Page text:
Dr. Sherrie Ford was born in 1946 in Meridian, Mississippi to Charlie May Womble Ford and Otto Theodore Ford. Her father’s military career took her and her family to distant locales from Libya to Germany. She spoke fluent French and developed a love for traveling. Dr. Ford’s background was in literary scholarship, completing her Masters with a degree in Creative Writing at the University of Southern Mississippi in 1973. She taught French and English at Emanuel County Junior College in Swainsboro (now known as East Georgia College) before she earned her PhD in English from the University of Georgia in 1982. She went on to join the faculty at Athens Technical College where her interest in manufacturing grew.
She was a prominent consultant in the field of work culture change and lean manufacturing. She was the head of one of the largest women-owned businesses in the United States. She changed the lives of workers in plants throughout the country and practiced what she preached in her own manufacturing facility in Athens, Georgia. Ford pioneered a unique process of work culture transformation that engaged not just management, but the entire hourly workforce she had experienced firsthand in the facilities she had worked. She encouraged manufacturers to embrace world-class manufacturing techniques and lean production principles. Her writing on these topics was widely published and she spoke and consulted extensively in South Africa, Australia, Canada, and the Netherlands.
Her refinement and gentility were often out of place in the overtly masculine atmosphere of the plants in which she worked she once had to walk a half mile to even find a ladies’ washroom in one facility-but when she spoke to hourly employees and their bosses, she won minds and turned around their deeply-instilled workplace behaviors. She was a leader and advocate for better treatment for women in the workplace. Therefore, the Sherrie Ford Fund was made in memory of the legacy she left behind by her daughter, Juniper Ford.
Reita with JRF cofounders Gail Dendy, Heather Kleiner, Margaret Holt, and Sue Bailey
Reita Rivers was born on September 13, 1930 in Jenkins, Kentucky. She was the only child of Lola Dotson Rivers and Earl Rivers. Most of her childhood was spent in Wise, Virginia. She attended Virginia Intermont College in Bristol, Virginia and received her BS degree from Radford State Teachers College.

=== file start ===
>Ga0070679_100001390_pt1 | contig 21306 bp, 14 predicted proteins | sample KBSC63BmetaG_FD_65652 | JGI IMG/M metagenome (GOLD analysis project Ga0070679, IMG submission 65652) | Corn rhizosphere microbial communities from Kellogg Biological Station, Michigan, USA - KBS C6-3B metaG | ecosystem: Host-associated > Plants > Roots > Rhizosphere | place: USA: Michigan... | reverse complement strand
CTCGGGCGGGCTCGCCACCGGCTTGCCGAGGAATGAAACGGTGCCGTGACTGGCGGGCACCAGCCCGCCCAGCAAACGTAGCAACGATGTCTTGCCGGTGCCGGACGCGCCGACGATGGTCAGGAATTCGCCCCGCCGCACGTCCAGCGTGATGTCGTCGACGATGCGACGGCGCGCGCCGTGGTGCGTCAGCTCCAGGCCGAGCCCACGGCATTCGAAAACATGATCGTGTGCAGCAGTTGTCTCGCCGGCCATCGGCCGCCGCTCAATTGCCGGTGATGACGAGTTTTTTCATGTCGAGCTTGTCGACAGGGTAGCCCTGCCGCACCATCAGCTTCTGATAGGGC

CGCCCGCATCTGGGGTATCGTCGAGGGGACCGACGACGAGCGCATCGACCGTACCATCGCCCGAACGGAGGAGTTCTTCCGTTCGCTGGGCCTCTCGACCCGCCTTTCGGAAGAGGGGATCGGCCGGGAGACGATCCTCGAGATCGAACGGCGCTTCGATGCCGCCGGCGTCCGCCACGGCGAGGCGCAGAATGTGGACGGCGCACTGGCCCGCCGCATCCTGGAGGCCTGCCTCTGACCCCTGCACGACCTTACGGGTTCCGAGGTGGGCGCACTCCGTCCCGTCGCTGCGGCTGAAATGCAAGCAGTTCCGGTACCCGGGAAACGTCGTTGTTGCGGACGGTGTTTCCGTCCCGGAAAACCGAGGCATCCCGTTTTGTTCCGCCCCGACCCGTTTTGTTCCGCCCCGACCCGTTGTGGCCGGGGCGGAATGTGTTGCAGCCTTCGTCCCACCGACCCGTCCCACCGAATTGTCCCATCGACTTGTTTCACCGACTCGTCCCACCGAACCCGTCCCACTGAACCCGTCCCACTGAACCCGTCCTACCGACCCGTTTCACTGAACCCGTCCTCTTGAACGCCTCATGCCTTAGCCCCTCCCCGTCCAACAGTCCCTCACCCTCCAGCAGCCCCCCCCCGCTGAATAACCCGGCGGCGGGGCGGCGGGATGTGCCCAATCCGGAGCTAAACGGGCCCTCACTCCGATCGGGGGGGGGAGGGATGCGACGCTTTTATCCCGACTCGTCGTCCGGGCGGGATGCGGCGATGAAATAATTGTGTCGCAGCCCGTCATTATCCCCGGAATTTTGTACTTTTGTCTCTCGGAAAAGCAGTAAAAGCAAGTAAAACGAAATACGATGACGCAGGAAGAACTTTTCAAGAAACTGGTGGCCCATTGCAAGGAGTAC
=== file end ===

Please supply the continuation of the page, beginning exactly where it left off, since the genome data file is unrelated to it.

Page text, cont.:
Reita taught Spanish before switching to a career as a representative for Silver Burdette textbook company in Atlanta. There she met a colleague, Pat Haynes, his wife Corky and family. A close friendship quickly formed and lasted a lifetime. Pat left Silver Burdette and moved his family to Athens in 1964. Reita moved to Athens the next year. She quickly was hired as a graduate assistant and started taking graduate courses herself. While pursuing job offerings at the student employment center, she saw an ad: “Personal Assistant for Miss Jeannette Rankin,” it was a name familiar to Reita; her grandfather had talked about “that woman from Montana has more guts than most men!” Reita knew Jeannette’s historic journey as America’s first elected Congresswoman. She was hired and very soon became a close friend of Jeannette.
Miss Rankin passed away May 18, 1973, days short of her 93rd birthday. Reita executed her estate. Miss Rankin stipulated money left in her estate was to provide educational opportunities for older women. Reita along with four of her closest friends who were also committed to equal rights sought to expand opportunities for women. They were JRF co-founders, Sue Bailey, Heather Kleiner, Margaret Holt, and Gail Dendy. Together they developed the idea of creating The Jeannette Rankin Foundation. The JRF was founded in 1976.
Later, Reita worked as Communications Director for the Sea Grant Program and Marine Sciences Department at the University of Georgia for over 20 years. She created a successful project of merging science with art. Reita held exhibitions of the art throughout the state and sparked the public’s interest in and appreciation of coastal resources.
Reita passed away in January of 2020 and will be remembered as an advocate for social justice, a dedicated feminist, and animal lover. The Jeannette Rankin Foundation endows this scholar grant in memory of her.
Michael was born on April 8, 1915 in New York City, son of Milton and Alene Stern Erlanger. He attended the University of North Carolina and Ohio State University. Upon graduating, he went to work for BVD Corporation, the business founded by his grandfather and great-uncle, Charles and Abe Erlanger. He went on to volunteer for the National Guard and later transferred into the U.S. Army Air Force, which he served with the 8th Air Force in England during World War II. After his service, he returned to serve as president of BVD and later as a chairman of the board for Erlanger Mills, Inc. He presided over the sale of the business in 1970 and retired in 1971. During the 1960s, Michael wrote two novels, “Silence in Heaven,” a science fiction work, and “Mindy Lindy May Surprise,” a novel about quarter-horse racing (he had a lifelong interest in horses and riding). He also studied drawing, painting, and sculpting. He and his wife were avid art patrons and collectors. Upon moving to Athens in 1980, Michael found numerous outlets to fulfill his interests in art. He served as a director of the Georgia Museum of Art since 1981, was a member of the board of the Friends of the GMOA, and was a strong supporter of theatre, dance, and music programs at the University of Georgia and Athens community.